Exploration of Ancient Greek Civilization 9 days
Upon arrival in Athens, transfer to the hotel for check-in. Panoramic city tour en route. Overnight in Athens.
After breakfast we begin tour to Delphi. In antiquity, Delphi was the site of the most important and famous oracle in the then-known world, the oracle of Apollo (the god of light and music), who spoke to the mortals through his priestess Pythia and was known for the oblique nature of his prophecies. Walk up the Sacred Way to see the Treasuries, the Theater and the Temple of Apollo, next to the exact spot which was believed to be the “navel” (omphalos) of the earth. Visit the Museum of Delphi and marvel at the splendid collection of artifacts from the excavation, including the bronze “Charioteer,” one of the best-preserved ancient works of metallurgy. Overnight in Delphi.
Today we leave for a tour to Peloponnese, passing over the Rio-Antirio bridge. Visit the archaeological site of Olympia, admiring the splendors of this unique place where the ancient Greek ideas of unity, peace and fair play flourished. See the impressive ruins of Hera and Zeus’s Temples, the Leonidaion, the Workshop of the sculptor Pheidias and of course, the famous Stadium where the Olympic Games were held. Also visit the Museum with its new display of amazing pieces of sculpture and pottery and the architectural remains of the ancient edifices. Don’t miss the pride of this museum, the “Hermes” of Praxiteles, one of the most wonderful ancient statues ever made. Afternoon at your leisure. Overnight in Olympia.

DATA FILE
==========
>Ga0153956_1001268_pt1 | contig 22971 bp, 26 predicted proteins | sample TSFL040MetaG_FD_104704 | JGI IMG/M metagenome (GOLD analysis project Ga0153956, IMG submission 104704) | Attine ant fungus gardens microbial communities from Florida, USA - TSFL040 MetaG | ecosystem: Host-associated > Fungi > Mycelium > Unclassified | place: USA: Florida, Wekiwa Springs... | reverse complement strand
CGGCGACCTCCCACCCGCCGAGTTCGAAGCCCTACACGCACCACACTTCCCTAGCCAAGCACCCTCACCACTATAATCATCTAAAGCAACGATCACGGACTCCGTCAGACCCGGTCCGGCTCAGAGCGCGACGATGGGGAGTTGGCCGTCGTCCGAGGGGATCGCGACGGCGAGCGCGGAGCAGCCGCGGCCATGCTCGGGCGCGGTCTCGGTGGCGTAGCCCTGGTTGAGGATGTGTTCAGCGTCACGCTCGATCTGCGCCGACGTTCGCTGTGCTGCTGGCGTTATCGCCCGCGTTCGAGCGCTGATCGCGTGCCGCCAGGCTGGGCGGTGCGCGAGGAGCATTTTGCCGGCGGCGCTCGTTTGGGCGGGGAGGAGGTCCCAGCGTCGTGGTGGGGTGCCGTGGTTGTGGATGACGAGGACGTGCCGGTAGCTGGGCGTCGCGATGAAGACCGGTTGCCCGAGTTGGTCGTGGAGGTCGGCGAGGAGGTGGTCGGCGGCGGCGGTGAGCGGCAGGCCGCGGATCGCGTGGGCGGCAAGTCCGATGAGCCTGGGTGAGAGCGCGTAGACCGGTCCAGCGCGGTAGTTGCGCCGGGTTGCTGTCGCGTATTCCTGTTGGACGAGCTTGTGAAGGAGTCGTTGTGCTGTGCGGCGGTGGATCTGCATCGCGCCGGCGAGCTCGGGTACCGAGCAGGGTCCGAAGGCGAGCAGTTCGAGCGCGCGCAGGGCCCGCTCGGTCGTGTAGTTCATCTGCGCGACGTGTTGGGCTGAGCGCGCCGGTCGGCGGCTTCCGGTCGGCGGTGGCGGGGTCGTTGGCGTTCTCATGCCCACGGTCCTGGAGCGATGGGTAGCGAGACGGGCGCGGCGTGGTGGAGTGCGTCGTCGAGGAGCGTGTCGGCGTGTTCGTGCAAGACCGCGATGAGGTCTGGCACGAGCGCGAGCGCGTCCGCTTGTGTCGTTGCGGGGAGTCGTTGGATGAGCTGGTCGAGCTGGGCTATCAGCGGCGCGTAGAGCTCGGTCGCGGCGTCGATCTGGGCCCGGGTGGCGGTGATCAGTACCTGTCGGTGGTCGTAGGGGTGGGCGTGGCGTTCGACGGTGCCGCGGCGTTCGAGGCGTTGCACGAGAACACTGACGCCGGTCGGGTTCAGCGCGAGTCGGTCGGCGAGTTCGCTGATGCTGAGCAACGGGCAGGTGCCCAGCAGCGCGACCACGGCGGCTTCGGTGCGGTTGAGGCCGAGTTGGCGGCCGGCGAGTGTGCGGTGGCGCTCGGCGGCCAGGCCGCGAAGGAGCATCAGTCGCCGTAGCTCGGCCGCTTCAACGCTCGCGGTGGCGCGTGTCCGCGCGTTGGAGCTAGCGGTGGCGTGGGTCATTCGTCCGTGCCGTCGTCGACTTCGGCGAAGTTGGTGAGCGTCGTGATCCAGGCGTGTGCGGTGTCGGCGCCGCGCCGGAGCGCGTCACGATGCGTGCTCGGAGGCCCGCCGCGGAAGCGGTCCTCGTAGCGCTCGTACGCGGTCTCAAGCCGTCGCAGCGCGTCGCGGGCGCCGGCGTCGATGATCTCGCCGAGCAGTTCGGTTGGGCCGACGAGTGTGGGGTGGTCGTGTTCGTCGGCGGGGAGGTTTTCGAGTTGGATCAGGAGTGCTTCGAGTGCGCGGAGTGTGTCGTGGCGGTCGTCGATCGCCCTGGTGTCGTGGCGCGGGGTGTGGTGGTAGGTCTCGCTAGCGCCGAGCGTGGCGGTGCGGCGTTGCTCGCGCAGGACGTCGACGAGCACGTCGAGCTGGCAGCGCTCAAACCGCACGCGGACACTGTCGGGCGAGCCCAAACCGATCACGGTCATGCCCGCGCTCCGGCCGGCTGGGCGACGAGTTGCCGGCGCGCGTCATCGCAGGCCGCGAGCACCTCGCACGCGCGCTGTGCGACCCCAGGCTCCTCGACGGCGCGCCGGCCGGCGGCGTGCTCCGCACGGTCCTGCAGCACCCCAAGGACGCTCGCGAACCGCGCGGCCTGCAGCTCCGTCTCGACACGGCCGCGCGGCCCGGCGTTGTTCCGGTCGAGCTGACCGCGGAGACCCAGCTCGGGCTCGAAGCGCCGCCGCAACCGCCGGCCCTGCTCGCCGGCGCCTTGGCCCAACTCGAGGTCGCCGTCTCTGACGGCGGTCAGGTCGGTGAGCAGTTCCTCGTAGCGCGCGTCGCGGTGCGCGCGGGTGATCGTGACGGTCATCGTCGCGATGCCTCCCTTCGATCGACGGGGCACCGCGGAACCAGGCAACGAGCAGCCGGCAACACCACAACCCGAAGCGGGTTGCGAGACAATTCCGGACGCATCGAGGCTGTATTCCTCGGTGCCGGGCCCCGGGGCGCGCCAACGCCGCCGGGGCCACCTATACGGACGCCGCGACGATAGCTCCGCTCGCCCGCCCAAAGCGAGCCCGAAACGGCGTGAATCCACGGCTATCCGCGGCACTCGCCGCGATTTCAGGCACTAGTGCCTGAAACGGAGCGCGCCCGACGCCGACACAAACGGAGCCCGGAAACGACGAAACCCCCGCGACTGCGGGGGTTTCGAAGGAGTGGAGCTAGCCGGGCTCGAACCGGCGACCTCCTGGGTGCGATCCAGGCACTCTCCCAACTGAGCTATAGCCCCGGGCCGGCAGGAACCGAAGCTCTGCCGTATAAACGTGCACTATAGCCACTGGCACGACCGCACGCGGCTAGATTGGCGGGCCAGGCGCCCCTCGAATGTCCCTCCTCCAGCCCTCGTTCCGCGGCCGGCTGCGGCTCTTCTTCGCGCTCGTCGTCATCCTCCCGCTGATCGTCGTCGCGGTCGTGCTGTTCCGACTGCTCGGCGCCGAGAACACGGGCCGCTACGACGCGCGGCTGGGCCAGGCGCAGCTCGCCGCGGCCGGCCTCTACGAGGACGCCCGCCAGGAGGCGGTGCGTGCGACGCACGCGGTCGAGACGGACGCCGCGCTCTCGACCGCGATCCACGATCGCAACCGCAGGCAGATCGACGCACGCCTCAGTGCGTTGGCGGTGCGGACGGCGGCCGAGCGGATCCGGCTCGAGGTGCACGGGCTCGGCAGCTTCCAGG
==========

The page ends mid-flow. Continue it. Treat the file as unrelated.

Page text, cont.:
Today we proceed towards Kalamata passing many of the lovely Greek villages on the way, such Bassae where we visit the famous Temple of Apollo Epikourios (Apollo the helper). We continue to Pylos. Pylos, also known by its Italian name Navarino, is a town and a former municipality in Messenia, Peloponnese, Greece. Since the 2011 local government reform, it is part of the municipality Pylos - Nestoras, of which it is the seat and a municipal unit.  It was the capital of the former Pylia Province. It is the main harbor on the Bay of Navarino. Mycenean Pylos is an important archaeological site located on the western coast of the Peloponnese in Greece. After Pylos we will visit Methoni which has been identified as the city of Pedasus, that Homer mentions under the name "ampeloessa" (of vine leaves), as the last of the seven "evnaiomena ptoliethra", that Agamemnon offers Achilles in order to subdue his rage. Pausanias knew the city as Mothone, named after either the daughter of Oeneus or after the rock Mothon, which protects the harbor. The Oinoussai complex of islands protected the port of Methoni and at the same time stopped the large sea turbulence. Along with the rest of Messenia, the town gained its independence from the Spartans in 369 BC. During the 4th century BC, Methoni was elaborately fortified and continued to remain autonomous well into the Imperial Roman era, when it enjoyed the favor of some emperors. During the Byzantine years it continued to remain a remarkable harbor and one of the most important cities of the Peloponnese, seat of a bishopric. We then continue to a nearby town, Koroni. The town was founded in ancient times. The Greek geographer Pausanias in his book "Messiniaka" reports the original location of Koroni at today's Petalidi, a town a few kilometers north of Koroni. He also reports many temples of Greek gods and a copper statue of Zeus. Because of re-orderings in the centuries that followed, the town of Koroni moved to its current location where the ancient town of Asini had once stood. In the 6th and 7th centuries AD, the Byzantines built a fortress there. In 1206, the Venetians occupied it, turning Koroni into an important stage on their sea routes towards the Eastern Mediterranean. The fortress and town were captured by the Ottoman troops of Sultan Bayezid II in 1500. Apart from a short period under Habsburg Empire rule in the Siege of Coron in 1532-1534, when the fortress was defended by a few noble families as Baffa Trasci, Stratigò and Marchianò, as well as a short return to Venetian rule (1686–1715) after the Morean War, they remained under the control of the Ottoman Empire until becoming part of the modern Greek state in 1828 when it was liberated by the French General Nicolas Joseph Maison. On to our final destination of the day, the village of Kalamata, where the best and most well-known olives and olive oil of Greece come from. Overnight in Kalamata.